Photographic portraiture has always served a number of functions: from practical identification to storytelling and the intimate personal portrait. With a fresh approach, Face Time explores the many modes of portraiture—from fine art photography to fashion, and from anthropology to cinema—as well as the ways we encounter and interpret a portrait, from the news-hour mugshot to the glossy fashion photograph.
Organized into eight thematic chapters, curator and photography historian Phillip Prodger captures more than 150 years of photographic portraiture, including nineteenth-century pioneers Hippolyte Bayard and William Henry Fox Talbot, modernist icons Lee Miller and Aleksander Rodchenko, as well as contemporary groundbreakers Newsha Tavakolian, Rineke Dijkstra, and Zanele Muholi.
Prodger takes readers through the key questions of photography and dives into complex explorations of identity, representation, and purpose. Intelligently selected, this introduction to the history of the photographic portrait is comprehensive and groundbreaking in scope. Featuring portraits of great figures such as Queen Elizabeth II, Barack Obama, Marilyn Monroe, Audrey Hepburn, and Yuri Gagarin, Prodger aligns some of the best-known portraits ever made alongside rarely seen gems to tell the story of one of photography’s most popular engagements: us.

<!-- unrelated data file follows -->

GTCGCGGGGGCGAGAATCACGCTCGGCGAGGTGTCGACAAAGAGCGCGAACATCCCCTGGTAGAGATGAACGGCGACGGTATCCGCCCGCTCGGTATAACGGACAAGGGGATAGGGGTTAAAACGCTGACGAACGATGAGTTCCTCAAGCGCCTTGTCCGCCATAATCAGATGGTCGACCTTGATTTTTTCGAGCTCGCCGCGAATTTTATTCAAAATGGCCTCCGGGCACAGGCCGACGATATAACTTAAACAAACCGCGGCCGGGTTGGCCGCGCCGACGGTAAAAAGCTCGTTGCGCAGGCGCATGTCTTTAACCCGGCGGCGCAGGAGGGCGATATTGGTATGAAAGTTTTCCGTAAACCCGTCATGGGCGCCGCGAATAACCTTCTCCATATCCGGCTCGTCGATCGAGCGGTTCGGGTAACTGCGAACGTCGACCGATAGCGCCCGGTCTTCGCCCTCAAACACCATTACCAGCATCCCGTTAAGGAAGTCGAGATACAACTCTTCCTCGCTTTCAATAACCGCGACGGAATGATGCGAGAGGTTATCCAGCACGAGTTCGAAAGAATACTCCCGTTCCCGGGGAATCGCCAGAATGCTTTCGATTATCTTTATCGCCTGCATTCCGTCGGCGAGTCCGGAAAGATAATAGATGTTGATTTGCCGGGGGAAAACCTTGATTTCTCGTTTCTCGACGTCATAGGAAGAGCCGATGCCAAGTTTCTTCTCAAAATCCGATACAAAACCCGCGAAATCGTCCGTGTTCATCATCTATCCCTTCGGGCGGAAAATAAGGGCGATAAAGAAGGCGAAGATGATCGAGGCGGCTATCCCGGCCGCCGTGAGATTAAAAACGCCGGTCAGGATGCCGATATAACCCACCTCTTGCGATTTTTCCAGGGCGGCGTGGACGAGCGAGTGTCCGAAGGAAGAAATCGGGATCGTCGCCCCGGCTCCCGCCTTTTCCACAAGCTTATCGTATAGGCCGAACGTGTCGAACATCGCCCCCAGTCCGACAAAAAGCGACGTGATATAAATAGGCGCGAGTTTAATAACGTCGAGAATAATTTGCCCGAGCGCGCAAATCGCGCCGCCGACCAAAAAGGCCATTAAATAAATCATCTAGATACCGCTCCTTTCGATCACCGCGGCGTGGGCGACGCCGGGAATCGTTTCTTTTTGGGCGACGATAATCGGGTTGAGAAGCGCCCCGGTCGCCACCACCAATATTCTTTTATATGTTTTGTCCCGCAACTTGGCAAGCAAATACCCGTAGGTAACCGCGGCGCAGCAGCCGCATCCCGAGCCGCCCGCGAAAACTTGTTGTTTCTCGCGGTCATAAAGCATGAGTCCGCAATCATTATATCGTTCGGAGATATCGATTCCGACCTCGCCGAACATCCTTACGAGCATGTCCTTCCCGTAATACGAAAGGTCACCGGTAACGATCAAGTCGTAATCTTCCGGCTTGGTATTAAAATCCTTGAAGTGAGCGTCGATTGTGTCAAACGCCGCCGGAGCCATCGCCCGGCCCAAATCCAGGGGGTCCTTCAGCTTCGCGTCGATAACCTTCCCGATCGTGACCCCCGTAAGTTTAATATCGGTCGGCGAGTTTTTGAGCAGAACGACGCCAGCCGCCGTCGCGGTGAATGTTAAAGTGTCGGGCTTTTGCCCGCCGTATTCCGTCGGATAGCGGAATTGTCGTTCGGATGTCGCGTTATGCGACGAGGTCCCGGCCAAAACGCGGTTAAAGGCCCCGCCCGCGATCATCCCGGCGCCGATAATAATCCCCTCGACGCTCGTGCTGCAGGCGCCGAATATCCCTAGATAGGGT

Phillip Prodger is a curator, author, and photography historian. Previously head of photographs at the National Portrait Gallery in London, and the founding Curator of Photography at the Peabody Essex Museum in Salem, Massachusetts, he now works as a senior research scholar for the Yale Center for British Art. His books include: Hoppeé Portraits: Society, Studio and Street; Ernst Haas: Color Correction (coauthored with William A. Ewing); and Man Ray / Lee Miller: Partners in Surrealism.